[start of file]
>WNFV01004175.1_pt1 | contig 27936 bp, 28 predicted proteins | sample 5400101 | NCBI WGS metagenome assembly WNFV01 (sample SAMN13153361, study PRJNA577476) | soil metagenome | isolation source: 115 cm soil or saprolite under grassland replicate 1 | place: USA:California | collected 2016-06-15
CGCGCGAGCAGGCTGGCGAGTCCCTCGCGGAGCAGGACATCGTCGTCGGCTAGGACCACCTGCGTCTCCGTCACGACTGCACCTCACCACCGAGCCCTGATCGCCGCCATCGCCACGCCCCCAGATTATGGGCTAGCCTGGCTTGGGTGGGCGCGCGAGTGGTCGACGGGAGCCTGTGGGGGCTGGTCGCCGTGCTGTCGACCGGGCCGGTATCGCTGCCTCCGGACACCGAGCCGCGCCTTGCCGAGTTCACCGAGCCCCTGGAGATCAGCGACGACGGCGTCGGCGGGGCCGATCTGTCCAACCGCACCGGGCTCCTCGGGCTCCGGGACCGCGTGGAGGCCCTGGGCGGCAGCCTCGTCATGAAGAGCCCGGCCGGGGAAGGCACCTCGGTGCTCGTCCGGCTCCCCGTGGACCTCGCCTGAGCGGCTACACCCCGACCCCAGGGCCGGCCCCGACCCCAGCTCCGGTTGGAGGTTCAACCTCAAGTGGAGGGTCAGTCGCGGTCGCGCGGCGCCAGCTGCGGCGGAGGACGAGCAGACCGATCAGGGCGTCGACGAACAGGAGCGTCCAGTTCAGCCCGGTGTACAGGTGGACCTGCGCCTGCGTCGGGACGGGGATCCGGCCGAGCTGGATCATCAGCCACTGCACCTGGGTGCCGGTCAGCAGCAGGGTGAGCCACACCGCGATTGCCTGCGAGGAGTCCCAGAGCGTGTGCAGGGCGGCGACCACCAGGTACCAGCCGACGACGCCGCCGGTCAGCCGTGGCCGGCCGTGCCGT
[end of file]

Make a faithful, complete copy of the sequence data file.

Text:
>WNFV01004175.1_pt1 | contig 27936 bp, 28 predicted proteins | sample 5400101 | NCBI WGS metagenome assembly WNFV01 (sample SAMN13153361, study PRJNA577476) | soil metagenome | isolation source: 115 cm soil or saprolite under grassland replicate 1 | place: USA:California | collected 2016-06-15
CGCGCGAGCAGGCTGGCGAGTCCCTCGCGGAGCAGGACATCGTCGTCGGCTAGGACCACCTGCGTCTCCGTCACGACTGCACCTCACCACCGAGCCCTGATCGCCGCCATCGCCACGCCCCCAGATTATGGGCTAGCCTGGCTTGGGTGGGCGCGCGAGTGGTCGACGGGAGCCTGTGGGGGCTGGTCGCCGTGCTGTCGACCGGGCCGGTATCGCTGCCTCCGGACACCGAGCCGCGCCTTGCCGAGTTCACCGAGCCCCTGGAGATCAGCGACGACGGCGTCGGCGGGGCCGATCTGTCCAACCGCACCGGGCTCCTCGGGCTCCGGGACCGCGTGGAGGCCCTGGGCGGCAGCCTCGTCATGAAGAGCCCGGCCGGGGAAGGCACCTCGGTGCTCGTCCGGCTCCCCGTGGACCTCGCCTGAGCGGCTACACCCCGACCCCAGGGCCGGCCCCGACCCCAGCTCCGGTTGGAGGTTCAACCTCAAGTGGAGGGTCAGTCGCGGTCGCGCGGCGCCAGCTGCGGCGGAGGACGAGCAGACCGATCAGGGCGTCGACGAACAGGAGCGTCCAGTTCAGCCCGGTGTACAGGTGGACCTGCGCCTGCGTCGGGACGGGGATCCGGCCGAGCTGGATCATCAGCCACTGCACCTGGGTGCCGGTCAGCAGCAGGGTGAGCCACACCGCGATTGCCTGCGAGGAGTCCCAGAGCGTGTGCAGGGCGGCGACCACCAGGTACCAGCCGACGACGCCGCCGGTCAGCCGTGGCCGGCCGTGCCGT